(above picture)321st GFAB
Silver Star Recipient
LTC Edward L Carmichael
101st Airborne WW II
of Honor Recipients
Robert G Cole
Joe E. Mann
Bronze Star Recipients
1/Lt Francis A Canham
S/Sgt Leslie B Sellers
Pfc Chares W Stange Jr
The 321st Glider Field Artillery Battalion
The insignia for the 321st Glider Field Artillery Battalion
is the battalion's coat of arms. The shield is scarlet for Artillery. The lion's
paws are significant of the Field Artillery, which may be likened to a mountain lion whose paws have
great strength and power in felling and crushing a victim. Enscrolled beneath the shield is the motto
"Noli Me Tangere" which translates to "Touch Me Not".
Brigadier General Anthony C. McAuliffe, (picture right)
the 101st Airborne Divison Artillery Commander, was the commanding officer of the American troops at
Bastogne. His reply to the German demand for surrender, "Nuts", has come to signify the 101st Airborne's
dogged determination to win against overwhelming odds.
n 5 August 1917 the 321st Field Artillery Regiment was constituted as
part of the National Army and was assigned to the 82nd (All American) Division.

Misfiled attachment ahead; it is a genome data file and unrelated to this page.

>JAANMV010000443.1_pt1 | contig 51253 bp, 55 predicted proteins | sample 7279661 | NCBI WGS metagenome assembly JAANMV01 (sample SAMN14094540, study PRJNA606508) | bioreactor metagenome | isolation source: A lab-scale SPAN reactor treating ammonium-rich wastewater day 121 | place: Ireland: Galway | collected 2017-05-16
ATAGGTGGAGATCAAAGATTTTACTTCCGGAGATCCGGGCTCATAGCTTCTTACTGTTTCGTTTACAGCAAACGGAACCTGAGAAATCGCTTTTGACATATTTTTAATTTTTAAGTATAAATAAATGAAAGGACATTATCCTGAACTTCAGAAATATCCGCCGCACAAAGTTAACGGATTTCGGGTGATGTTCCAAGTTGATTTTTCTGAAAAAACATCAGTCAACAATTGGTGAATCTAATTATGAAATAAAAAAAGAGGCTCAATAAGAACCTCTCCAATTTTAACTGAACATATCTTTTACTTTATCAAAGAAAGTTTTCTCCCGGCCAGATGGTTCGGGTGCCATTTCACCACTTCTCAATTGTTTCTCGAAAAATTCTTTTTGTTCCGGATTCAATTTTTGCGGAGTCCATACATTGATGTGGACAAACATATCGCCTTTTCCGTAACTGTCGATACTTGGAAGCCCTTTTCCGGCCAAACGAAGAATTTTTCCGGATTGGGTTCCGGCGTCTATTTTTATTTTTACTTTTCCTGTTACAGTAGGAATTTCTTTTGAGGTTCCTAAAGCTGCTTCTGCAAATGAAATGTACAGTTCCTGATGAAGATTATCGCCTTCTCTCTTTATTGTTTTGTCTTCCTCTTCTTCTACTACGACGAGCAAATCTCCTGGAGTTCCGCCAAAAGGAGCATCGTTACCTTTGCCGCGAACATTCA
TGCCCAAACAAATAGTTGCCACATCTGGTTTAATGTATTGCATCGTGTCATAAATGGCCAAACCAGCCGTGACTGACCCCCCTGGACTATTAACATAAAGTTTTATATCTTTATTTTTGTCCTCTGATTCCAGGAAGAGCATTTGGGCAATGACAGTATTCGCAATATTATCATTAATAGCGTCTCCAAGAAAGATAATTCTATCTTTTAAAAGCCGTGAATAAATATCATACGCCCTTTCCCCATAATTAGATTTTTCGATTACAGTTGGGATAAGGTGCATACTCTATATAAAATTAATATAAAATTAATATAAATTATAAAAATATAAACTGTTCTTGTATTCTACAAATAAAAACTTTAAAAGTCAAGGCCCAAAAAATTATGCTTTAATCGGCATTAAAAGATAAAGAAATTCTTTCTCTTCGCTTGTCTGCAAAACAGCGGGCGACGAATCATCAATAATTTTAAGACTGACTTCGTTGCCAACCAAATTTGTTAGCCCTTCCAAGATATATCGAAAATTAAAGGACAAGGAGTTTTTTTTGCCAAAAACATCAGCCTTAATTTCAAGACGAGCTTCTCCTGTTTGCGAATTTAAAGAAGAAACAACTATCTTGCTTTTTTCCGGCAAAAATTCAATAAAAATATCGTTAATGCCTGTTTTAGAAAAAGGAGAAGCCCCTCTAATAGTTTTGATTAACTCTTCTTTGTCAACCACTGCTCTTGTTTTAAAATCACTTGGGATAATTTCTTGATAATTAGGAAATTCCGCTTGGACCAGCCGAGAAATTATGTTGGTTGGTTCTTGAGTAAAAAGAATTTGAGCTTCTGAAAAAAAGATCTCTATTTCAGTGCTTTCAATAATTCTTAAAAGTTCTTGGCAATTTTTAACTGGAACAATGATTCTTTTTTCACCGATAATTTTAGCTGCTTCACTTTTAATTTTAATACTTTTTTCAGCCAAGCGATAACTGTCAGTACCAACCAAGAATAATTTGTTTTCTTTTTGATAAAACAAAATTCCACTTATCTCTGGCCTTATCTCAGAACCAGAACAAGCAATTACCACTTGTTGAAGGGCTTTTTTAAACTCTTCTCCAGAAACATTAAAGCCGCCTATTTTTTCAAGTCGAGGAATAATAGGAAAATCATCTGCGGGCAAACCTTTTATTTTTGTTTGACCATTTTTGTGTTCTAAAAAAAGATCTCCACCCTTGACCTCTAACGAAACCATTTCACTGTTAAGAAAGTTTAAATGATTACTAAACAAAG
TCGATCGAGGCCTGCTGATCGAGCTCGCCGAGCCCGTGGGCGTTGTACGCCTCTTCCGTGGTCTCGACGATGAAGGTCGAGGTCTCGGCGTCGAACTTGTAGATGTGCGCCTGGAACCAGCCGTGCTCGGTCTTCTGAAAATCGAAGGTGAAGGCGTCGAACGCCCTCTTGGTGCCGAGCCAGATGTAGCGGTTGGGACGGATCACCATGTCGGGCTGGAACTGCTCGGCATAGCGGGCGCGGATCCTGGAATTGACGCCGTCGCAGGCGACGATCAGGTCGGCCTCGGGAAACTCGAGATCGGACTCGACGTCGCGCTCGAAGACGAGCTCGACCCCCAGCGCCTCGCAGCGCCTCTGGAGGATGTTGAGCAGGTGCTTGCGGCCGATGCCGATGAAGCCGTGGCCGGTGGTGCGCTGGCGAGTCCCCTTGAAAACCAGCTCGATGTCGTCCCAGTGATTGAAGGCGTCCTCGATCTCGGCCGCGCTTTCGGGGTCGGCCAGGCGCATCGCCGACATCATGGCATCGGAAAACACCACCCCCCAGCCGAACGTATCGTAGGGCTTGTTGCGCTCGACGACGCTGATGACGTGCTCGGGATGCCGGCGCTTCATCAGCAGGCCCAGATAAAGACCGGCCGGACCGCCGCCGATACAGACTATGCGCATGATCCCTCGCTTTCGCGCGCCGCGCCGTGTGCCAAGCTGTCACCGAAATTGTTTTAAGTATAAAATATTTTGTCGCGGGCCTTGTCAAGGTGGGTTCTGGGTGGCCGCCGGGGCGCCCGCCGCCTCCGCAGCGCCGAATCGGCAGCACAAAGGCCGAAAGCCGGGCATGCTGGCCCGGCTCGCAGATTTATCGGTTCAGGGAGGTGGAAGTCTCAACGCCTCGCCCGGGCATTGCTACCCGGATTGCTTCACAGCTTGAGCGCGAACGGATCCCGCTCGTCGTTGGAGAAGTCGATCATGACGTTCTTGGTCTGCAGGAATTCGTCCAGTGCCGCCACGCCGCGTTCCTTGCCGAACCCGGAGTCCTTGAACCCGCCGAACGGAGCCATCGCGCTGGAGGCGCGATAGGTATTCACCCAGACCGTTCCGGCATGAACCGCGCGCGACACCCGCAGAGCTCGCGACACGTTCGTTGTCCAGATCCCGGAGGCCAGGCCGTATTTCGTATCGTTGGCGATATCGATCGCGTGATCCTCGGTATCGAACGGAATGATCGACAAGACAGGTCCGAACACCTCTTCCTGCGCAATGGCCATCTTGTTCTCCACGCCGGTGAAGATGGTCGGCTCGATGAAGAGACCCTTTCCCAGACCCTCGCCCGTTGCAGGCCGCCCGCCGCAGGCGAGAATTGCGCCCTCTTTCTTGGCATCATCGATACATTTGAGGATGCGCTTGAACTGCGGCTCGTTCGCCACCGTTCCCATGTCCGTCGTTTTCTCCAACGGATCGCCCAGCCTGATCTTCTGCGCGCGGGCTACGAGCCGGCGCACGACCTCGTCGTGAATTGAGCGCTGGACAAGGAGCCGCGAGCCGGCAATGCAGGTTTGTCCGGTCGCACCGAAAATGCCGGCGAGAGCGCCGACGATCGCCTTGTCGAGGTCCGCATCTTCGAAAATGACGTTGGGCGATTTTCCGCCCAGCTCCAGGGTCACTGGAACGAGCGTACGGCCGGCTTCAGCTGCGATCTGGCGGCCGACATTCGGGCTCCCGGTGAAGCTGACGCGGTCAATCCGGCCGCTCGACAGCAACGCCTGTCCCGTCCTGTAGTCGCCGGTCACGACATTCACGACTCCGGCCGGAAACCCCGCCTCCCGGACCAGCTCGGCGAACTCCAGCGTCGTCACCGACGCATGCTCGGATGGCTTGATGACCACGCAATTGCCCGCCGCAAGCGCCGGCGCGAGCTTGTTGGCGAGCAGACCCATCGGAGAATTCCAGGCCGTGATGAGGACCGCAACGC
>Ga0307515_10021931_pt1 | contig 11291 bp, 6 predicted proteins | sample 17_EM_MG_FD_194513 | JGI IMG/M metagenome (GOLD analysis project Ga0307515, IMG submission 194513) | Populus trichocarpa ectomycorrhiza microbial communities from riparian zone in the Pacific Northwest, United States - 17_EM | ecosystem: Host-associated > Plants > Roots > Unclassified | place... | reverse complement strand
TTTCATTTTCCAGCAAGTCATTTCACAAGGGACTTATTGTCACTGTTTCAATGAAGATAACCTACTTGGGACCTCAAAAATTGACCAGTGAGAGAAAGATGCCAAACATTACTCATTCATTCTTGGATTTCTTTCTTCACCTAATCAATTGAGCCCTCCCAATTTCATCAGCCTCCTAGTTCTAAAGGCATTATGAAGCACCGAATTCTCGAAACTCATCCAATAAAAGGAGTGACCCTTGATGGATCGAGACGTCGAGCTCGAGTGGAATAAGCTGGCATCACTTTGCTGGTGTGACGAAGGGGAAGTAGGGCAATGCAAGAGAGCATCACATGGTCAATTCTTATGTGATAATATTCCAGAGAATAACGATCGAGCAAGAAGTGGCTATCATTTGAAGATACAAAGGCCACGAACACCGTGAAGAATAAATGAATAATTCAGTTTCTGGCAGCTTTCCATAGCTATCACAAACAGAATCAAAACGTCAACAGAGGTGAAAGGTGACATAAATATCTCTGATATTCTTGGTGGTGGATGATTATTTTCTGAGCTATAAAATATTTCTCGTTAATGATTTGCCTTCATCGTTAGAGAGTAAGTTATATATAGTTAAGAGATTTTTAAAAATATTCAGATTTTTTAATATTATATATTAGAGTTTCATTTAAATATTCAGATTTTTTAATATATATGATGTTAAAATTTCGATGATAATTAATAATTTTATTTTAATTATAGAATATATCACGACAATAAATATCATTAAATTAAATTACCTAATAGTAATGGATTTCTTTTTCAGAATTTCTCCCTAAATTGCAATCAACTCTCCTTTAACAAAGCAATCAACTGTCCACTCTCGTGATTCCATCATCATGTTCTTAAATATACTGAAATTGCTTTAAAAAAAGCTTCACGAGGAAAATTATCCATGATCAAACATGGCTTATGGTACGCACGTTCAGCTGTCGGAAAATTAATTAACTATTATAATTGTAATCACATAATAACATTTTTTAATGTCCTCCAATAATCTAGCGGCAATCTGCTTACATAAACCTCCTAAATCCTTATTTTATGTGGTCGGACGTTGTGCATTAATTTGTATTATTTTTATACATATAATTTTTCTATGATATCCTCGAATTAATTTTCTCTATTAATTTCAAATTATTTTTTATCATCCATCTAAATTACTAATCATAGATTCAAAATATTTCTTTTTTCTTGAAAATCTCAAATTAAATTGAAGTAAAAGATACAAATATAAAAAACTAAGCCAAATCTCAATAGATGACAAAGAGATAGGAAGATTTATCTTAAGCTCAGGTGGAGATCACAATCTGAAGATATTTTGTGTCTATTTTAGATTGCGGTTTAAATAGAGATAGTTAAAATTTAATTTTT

The 321st , along with its two sister regiments, the 319th and the 320th
was officially activated as part of the 157th Field Artillery Brigade on 29 August 1917
at Camp Gordon, near Atlanta, Georgia under the regimental leadership of Col.H.C.Williams.
Organized initially as horse-drawn artillery, the 320th and 321st were authorized
four three-inch guns per battery while the 319th was authorized four six-inch howitzers.
After the regiments stateside training the 321st arrived in LeHarve, France on June 3rd.
They were issued French 1897M1 75mm field guns as its primary weapon. The "French 75" was adopted
rather than the US made M1902 (3 inch gun), Because the "75" had a higher rate of fire, greater
accuracy and a recoil system that was one of the most important technological advances in Field
Artillery history. This recoil system, consisting of two hydraulic reservoirs, a floating piston,
a connected piston a head of gas and a reservoir of oil, has influenced the design of every
Field Artillery weapon produced this century.
World War I
The 321st first saw action during the Lorraine Campaign. It was on August 17th
on the Marbache front, north of Nancy where it relieved the 12th Field Artillery
in the sector taken over from the 2nd Division by the 82nd Division. The Regiment
manned the 90mm sector guns left in place by the French with gunners from A,B,C and F Batteries.
The following month the 321st saw action during the St.Mihiel and Meuse-Argonne
Offensives.During the last days of WW I the Regiment moved
from Imecourt to Les Islettes where it was encamped when the Armistice was declared.
After returning to the United States the 321st was demobilized on May 26th, 1919.
The Regiment's highest decorated soldier received the Distinguished Service Cross during this conflict